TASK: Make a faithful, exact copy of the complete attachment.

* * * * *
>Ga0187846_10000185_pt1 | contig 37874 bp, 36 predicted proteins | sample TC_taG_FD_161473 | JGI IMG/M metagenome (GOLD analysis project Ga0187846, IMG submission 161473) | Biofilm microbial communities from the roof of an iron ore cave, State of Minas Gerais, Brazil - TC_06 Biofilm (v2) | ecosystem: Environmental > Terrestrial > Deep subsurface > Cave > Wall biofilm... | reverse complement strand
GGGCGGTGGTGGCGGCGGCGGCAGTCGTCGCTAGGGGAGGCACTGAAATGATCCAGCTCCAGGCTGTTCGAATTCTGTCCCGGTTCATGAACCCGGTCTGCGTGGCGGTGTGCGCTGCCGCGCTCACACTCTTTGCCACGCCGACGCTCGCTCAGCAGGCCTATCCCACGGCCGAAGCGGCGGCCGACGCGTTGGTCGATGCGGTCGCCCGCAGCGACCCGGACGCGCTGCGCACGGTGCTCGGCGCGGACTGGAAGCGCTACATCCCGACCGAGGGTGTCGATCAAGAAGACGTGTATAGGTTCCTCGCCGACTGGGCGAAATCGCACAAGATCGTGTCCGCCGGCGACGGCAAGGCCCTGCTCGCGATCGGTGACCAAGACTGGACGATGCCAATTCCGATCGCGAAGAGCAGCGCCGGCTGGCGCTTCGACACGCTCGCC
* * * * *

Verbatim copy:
>Ga0187846_10000185_pt1 | contig 37874 bp, 36 predicted proteins | sample TC_taG_FD_161473 | JGI IMG/M metagenome (GOLD analysis project Ga0187846, IMG submission 161473) | Biofilm microbial communities from the roof of an iron ore cave, State of Minas Gerais, Brazil - TC_06 Biofilm (v2) | ecosystem: Environmental > Terrestrial > Deep subsurface > Cave > Wall biofilm... | reverse complement strand
GGGCGGTGGTGGCGGCGGCGGCAGTCGTCGCTAGGGGAGGCACTGAAATGATCCAGCTCCAGGCTGTTCGAATTCTGTCCCGGTTCATGAACCCGGTCTGCGTGGCGGTGTGCGCTGCCGCGCTCACACTCTTTGCCACGCCGACGCTCGCTCAGCAGGCCTATCCCACGGCCGAAGCGGCGGCCGACGCGTTGGTCGATGCGGTCGCCCGCAGCGACCCGGACGCGCTGCGCACGGTGCTCGGCGCGGACTGGAAGCGCTACATCCCGACCGAGGGTGTCGATCAAGAAGACGTGTATAGGTTCCTCGCCGACTGGGCGAAATCGCACAAGATCGTGTCCGCCGGCGACGGCAAGGCCCTGCTCGCGATCGGTGACCAAGACTGGACGATGCCAATTCCGATCGCGAAGAGCAGCGCCGGCTGGCGCTTCGACACGCTCGCC